Artists aren’t widely known for inventing things of practical use. Things of beauty, yes, but something you might wind up buying in a shop, carting home and assembling with the aim of making your life easier? Believe this show’s publicity, though (and there’s no reason to dispute it) and American artist Alexander Calder (1898-1976) is the man responsible for distracting restless babies and relieving dog-tired parents the world over by inventing the mobile. Calder, of course, wasn’t the first person to hang bits and bobs from wires and sticks and let them dangle in the breeze. Wind chimes have been around since prehistoric times. The earliest suspended toys demonstrating the planetary system date from the eighteenth century. Strung-up kinetic sculptures were even being created by radical artists such as Alexander Rodchenko, Naum Gabo and Man Ray in the 1920s, a decade before Calder set his art works shimmying into life, first with the aid of motors, then through the interaction of air currents on metal shapes suspended from axial beams, rods and strings attached to the ceiling. But, he was the first to give to his inventions the term ‘mobile’ – and to make exploring their possibilities his life’s work. And the results are utterly, endlessly entrancing – as effective, it turns out, on an audience of adults as infants. There’s delight from the off. First you’ll see Calder’s whimsical, riotous wire works from the 1920s, essentially drawings in space, including a strongman, lithRead more
This central London club at the Comedy Pub always features impressive line-ups mixing circuit stalwarts with talented rising stars. With three to five shows a week, and tickets at £10 max in advance, it's very good value indeed. Check 'dates and times' for the latest line-ups.Read more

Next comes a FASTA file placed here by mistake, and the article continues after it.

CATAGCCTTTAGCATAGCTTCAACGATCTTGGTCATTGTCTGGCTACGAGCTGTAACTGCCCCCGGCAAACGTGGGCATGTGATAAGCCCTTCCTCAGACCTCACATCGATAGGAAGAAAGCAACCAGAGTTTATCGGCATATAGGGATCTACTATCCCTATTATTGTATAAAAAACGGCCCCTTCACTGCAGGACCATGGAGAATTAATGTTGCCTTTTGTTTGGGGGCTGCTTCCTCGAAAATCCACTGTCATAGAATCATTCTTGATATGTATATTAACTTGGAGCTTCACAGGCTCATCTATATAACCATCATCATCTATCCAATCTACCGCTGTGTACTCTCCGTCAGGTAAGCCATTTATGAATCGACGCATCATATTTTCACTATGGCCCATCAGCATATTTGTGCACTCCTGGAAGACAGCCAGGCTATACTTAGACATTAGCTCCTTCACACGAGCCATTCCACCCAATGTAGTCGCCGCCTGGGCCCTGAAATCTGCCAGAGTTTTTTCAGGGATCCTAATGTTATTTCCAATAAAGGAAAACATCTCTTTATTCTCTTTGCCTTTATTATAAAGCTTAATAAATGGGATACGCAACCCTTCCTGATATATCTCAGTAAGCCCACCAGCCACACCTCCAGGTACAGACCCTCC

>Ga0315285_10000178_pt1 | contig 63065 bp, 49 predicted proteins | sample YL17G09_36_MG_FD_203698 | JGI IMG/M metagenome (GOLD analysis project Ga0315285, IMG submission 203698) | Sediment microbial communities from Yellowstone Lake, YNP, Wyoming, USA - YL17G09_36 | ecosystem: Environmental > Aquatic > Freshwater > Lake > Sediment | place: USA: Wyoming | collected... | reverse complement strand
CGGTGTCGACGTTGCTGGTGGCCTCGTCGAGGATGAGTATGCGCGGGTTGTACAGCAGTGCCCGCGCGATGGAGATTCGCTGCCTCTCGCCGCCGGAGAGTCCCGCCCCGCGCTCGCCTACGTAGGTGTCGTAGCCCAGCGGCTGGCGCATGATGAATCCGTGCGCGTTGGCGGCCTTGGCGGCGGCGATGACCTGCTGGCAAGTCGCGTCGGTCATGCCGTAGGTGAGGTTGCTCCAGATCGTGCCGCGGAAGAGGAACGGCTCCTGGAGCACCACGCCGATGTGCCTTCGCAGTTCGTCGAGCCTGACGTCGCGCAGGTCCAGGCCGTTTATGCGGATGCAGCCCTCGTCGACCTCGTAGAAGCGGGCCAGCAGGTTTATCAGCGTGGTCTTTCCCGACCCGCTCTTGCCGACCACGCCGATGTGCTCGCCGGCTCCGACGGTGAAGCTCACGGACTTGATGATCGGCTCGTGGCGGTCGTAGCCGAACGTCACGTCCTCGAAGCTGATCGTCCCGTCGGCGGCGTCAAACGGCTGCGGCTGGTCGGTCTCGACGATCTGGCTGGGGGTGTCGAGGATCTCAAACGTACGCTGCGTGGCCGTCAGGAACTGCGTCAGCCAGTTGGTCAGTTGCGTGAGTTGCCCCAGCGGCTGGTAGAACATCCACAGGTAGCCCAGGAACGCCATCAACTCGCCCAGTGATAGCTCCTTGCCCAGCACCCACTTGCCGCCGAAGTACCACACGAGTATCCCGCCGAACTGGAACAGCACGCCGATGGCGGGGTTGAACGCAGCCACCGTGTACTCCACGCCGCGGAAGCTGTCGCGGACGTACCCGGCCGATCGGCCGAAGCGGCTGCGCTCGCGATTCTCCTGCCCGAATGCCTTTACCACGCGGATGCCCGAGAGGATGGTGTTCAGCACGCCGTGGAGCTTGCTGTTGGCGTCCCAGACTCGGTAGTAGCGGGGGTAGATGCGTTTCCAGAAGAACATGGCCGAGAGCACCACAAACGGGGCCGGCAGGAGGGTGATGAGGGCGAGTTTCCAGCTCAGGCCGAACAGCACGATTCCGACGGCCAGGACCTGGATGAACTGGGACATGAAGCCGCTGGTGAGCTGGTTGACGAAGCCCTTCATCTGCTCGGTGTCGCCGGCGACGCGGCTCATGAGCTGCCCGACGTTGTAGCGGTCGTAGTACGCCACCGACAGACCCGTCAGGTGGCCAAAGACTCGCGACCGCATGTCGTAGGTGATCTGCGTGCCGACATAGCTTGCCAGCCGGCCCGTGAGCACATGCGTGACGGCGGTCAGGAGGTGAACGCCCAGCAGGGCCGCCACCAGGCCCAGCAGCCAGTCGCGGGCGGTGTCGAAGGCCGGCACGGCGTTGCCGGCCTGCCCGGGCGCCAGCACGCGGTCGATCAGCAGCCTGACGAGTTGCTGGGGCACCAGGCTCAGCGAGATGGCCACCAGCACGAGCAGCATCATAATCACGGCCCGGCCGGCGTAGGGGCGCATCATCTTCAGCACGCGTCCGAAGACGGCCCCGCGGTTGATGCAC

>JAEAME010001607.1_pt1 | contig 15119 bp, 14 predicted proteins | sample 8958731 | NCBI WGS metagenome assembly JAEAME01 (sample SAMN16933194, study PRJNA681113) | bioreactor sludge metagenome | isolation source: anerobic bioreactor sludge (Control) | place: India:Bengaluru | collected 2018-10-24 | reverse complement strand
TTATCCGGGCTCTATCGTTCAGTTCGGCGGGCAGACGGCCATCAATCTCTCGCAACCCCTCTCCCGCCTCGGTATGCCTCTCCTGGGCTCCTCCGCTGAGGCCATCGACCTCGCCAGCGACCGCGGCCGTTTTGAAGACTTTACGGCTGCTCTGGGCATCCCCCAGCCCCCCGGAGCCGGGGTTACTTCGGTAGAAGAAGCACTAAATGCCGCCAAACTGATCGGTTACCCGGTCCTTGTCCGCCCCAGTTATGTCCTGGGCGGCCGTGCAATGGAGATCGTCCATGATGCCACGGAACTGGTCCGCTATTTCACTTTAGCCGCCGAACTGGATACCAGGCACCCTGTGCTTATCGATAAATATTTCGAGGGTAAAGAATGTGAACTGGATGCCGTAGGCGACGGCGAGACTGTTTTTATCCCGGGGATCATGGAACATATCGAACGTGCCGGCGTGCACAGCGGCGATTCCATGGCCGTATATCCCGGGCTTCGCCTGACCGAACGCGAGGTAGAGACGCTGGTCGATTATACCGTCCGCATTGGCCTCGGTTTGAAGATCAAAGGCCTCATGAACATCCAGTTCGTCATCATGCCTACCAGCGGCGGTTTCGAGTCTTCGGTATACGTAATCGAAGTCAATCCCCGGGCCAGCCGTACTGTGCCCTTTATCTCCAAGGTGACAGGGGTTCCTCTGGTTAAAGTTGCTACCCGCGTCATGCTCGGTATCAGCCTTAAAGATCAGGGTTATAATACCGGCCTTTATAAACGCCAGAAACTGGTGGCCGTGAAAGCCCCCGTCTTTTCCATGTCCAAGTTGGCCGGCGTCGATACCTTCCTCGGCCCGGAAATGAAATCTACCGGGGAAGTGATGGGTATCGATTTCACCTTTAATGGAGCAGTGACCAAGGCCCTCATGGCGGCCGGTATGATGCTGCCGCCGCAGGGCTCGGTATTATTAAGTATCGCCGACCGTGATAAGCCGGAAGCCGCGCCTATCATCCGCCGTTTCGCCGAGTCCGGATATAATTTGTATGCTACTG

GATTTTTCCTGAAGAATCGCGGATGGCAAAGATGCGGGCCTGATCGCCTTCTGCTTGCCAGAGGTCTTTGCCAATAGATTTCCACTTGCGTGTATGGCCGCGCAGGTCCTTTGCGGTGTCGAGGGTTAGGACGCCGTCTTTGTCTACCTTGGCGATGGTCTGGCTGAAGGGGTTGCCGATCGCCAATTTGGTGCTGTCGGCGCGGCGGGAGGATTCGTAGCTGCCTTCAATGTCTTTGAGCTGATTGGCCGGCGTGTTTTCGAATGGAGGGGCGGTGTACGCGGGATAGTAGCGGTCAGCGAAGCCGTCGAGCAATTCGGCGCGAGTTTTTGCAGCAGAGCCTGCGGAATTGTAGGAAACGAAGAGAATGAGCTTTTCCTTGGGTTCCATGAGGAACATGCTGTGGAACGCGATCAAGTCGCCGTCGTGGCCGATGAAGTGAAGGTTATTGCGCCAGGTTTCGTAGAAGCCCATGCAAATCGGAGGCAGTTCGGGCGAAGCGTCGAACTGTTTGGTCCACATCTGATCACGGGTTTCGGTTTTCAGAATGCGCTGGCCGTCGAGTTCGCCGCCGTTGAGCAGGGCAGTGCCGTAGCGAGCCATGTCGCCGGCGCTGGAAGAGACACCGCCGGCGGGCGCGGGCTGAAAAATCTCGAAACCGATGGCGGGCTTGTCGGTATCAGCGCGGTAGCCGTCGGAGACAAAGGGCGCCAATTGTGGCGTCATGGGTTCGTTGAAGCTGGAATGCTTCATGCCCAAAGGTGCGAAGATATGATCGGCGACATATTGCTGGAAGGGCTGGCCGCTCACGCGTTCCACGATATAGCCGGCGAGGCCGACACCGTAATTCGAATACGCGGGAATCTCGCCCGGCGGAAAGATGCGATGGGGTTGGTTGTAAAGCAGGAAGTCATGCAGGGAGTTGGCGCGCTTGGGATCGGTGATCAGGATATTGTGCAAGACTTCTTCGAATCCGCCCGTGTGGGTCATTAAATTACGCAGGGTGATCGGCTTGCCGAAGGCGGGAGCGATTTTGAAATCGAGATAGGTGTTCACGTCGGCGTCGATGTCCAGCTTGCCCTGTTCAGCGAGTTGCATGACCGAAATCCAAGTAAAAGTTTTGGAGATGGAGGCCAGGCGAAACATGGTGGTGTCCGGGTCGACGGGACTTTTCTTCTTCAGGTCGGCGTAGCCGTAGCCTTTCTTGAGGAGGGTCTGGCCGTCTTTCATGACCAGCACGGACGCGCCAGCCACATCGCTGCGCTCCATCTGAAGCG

Michael Nadra Primrose Hill
Venue says: We are celebrating Valentine's Day all weekend with two delicious tasting menus and a glass of rosé Champagne for £69pp.
A second London restaurant from chef Michael Nadra, following up on his lauded Chiswick original. This Primrose Hill version benefits from a canalside location and atmospheric dining areas - including a Grade II-listed horse tunnel, complete with cobbled floor and arched brick ceiling. There are Asian influences on a menu focused mostly on European classics. Expect, then, dishes such as steamed sea bass with prawn and chive dumplings, oriental greens, carrot and ginger purée and a lobster bisque alongside herb-crusted Cornish hake with lobster risotto, rock samphire and sea aster. A six course tasting menu can be matched with wines. Drinks don't play second fiddle here. A martini bar offers more than 20 classic and contemporary martinis, including dry, dirty and dickens. The Primrose martini combines vodka, St Germain and cranberry juice. More than 200 wines are available, with 16 available by the glass.